last updated 2021-04-03

Growing food and getting dirty with my 4 raised beds and basement

Being largely confined at home in 2020, I took on many personal and introspective projects. One of the major draws for me to move slightly out of the city was to have more space for outdoor projects. I hope 2021 will be a season of bounty, where I can look forward to tending the beds daily and sharing the harvest with my neighbors and friends. I also hope to transform the vegetables into experimental ferments, inspired by The Art of Fermentation.

{Setting up the raised beds}

Through an inherited garden, I learned to love the dirt.

Starting in the basement

Towards the end of January (?!), I started planting herbs in the basement - half to test my new grow lights, and half to will Spring into being. These were all planted through a mixture of recycled materials and paper origami pots.

A buncha plants in the basement under grow lights
A buncha plants in the basement under grow lights

The first lesson I learned was to cover newly planted seed containers with plastic to trap the condensation. And if I could put it in a tray that I could fill shallowly with water, then the containers would soak it up, keeping things moist and ensuring germination. The basement is especially dry due to the furnace, so once I started doing this, I've had reliable and fast germination.

Another early mistake I made was planting the seeds too densly. I would imagine that most new gardeners growing from seed for the first time scatter seeds (especially tiny ones like herb seeds). I had flower pots filled with basil plants packed densely liked clover. I've had to do some major pruning, but I think almost everything has survived!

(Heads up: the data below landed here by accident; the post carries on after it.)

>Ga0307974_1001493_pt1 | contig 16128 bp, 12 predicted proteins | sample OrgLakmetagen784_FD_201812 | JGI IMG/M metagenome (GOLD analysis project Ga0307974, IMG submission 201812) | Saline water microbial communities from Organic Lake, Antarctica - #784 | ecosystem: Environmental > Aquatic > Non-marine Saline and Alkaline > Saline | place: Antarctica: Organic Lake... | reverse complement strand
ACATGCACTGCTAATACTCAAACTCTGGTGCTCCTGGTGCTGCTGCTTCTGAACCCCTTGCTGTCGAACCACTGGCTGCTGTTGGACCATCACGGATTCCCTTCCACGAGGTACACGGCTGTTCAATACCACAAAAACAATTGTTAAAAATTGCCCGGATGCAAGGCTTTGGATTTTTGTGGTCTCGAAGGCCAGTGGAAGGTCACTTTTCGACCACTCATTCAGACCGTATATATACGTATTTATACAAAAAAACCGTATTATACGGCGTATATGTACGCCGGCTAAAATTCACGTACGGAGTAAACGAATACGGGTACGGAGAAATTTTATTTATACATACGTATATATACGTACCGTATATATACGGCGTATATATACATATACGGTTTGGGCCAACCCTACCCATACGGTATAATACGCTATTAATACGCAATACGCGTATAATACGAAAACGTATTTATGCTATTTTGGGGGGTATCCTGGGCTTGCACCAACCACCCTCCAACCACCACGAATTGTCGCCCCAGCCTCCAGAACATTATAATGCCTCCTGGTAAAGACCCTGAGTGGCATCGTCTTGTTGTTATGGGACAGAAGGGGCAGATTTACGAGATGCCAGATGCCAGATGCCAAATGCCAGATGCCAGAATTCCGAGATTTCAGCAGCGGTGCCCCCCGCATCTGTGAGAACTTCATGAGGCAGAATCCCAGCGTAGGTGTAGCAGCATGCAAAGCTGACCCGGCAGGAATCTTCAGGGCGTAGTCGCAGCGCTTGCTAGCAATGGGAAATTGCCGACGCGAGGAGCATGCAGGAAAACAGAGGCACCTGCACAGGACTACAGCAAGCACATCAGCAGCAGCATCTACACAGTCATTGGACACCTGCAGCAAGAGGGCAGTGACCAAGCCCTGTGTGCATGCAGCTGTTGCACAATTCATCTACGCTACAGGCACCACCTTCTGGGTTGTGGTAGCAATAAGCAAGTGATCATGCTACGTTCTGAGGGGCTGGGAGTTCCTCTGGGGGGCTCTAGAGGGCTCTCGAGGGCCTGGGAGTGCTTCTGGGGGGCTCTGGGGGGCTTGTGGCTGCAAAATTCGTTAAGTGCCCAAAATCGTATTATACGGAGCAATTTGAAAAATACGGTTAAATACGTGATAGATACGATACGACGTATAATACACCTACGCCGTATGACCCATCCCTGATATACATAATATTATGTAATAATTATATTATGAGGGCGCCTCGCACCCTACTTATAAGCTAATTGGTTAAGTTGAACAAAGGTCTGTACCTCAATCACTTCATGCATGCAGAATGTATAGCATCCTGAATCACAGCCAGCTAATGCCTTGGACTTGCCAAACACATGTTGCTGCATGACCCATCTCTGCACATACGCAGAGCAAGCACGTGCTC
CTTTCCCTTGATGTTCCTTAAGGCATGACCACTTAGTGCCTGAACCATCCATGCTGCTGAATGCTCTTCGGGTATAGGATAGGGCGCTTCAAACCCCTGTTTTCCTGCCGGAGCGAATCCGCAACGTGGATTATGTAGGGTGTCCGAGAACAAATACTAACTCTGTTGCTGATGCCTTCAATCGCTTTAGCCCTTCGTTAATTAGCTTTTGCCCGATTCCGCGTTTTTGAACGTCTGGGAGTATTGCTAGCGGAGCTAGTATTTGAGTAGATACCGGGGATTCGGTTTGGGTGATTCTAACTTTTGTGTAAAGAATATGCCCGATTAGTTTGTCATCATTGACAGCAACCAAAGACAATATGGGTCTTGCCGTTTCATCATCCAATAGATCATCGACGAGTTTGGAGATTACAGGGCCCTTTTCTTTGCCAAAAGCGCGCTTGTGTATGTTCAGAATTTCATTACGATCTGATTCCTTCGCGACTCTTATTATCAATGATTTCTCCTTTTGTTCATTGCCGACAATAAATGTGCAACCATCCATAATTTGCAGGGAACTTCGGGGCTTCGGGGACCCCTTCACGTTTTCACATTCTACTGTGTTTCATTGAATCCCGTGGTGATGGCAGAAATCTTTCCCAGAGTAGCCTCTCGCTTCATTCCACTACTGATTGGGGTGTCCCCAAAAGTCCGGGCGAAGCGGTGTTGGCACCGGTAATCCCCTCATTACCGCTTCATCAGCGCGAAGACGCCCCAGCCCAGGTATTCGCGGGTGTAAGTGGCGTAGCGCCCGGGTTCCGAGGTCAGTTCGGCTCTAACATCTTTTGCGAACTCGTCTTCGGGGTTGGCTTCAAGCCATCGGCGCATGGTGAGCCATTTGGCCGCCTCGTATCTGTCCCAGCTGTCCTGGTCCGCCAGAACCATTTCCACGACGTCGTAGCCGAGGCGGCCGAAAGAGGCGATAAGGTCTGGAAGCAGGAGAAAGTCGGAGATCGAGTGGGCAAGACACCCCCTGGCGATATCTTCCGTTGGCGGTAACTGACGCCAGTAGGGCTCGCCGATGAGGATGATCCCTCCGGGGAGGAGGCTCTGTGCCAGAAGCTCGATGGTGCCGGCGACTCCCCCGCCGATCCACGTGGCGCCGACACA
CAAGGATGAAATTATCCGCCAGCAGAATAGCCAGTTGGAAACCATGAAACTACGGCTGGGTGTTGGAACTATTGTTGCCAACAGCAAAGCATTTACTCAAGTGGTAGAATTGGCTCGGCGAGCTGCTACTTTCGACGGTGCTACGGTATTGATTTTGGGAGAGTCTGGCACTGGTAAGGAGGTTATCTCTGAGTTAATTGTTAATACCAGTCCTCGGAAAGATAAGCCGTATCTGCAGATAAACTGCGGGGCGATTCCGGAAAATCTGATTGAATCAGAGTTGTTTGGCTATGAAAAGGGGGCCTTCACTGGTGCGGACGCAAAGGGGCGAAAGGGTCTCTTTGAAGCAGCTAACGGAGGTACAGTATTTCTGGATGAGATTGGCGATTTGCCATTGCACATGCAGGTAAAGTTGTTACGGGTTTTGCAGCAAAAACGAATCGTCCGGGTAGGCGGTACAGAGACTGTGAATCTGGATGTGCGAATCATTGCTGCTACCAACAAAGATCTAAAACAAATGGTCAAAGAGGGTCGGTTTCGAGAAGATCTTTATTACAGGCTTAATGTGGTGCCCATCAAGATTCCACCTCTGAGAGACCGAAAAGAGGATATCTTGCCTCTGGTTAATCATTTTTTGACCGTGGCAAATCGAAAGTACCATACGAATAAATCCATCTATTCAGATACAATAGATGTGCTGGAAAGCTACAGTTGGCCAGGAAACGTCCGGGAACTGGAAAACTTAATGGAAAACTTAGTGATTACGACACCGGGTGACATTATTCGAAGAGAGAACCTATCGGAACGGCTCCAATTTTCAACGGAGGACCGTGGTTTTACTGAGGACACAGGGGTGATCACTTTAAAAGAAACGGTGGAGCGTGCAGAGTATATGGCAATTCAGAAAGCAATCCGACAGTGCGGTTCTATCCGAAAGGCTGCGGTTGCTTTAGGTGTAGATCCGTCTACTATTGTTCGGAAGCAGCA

Hoop houses

I read this New York Times article, "The Year-Round Garden", and figured with a bit of that fancy agriculture fabric, I could start a bit early, especially with some of my more established herb seedlings. I ordered Agribon-19, picked up a dozen 0.5-inch PVC pipes, and started fastening them to the beds. I'm being careful to limit the amount of interaction the PVC has with the soil, due to it's questionable industrial processes and toxicity. There are loads of youtube videos from otherwise reputable gardener personalities that seem to think it's okay -- and a friend who is W A Y deeper into the gardening hobby waived it away.

After experimenting with a few different fastening positions, I landed on one with that also allows for height adjustment across the season, which is pretty neat. For the back yard ones (higher elevation) I am going to install soaker hoses on a timer to make watering easy given their harder-to-access hoop house setup. The front yard beds will be easily fed by the rain barrel, which has a decent amount of pressure given the elevation change.

First seeds in the ground

I planted carrots and cabbage in half of one of the back yards, and radish and peas in the front. Okra, and more peas to follow. Once we are very clear of frost I'll put my tomatoes and herbs in, along with {the three sisters} combo of corn, bean and squash.

Oops, a frost

We had a run of 60-deg days, which combined with my fabric and hoops made me a bit overzealous with schedule. I scrambled to pull seedling trays inside and covered what I could with extra fabric. Two nights of high 20's. Fingers crossed!

Ah, temperature is more important than I thought

Once temperatures were consistantly above 60 deg, everything exploded. We've been constantly harvesting peas, and squash, corn, okra, tomatoes, beans and herbs are on the way. Lesson for next year is to not worry so much, be more consciencious about the last frost date, and colocate similarly timed plants.

Compiled 2024-04-21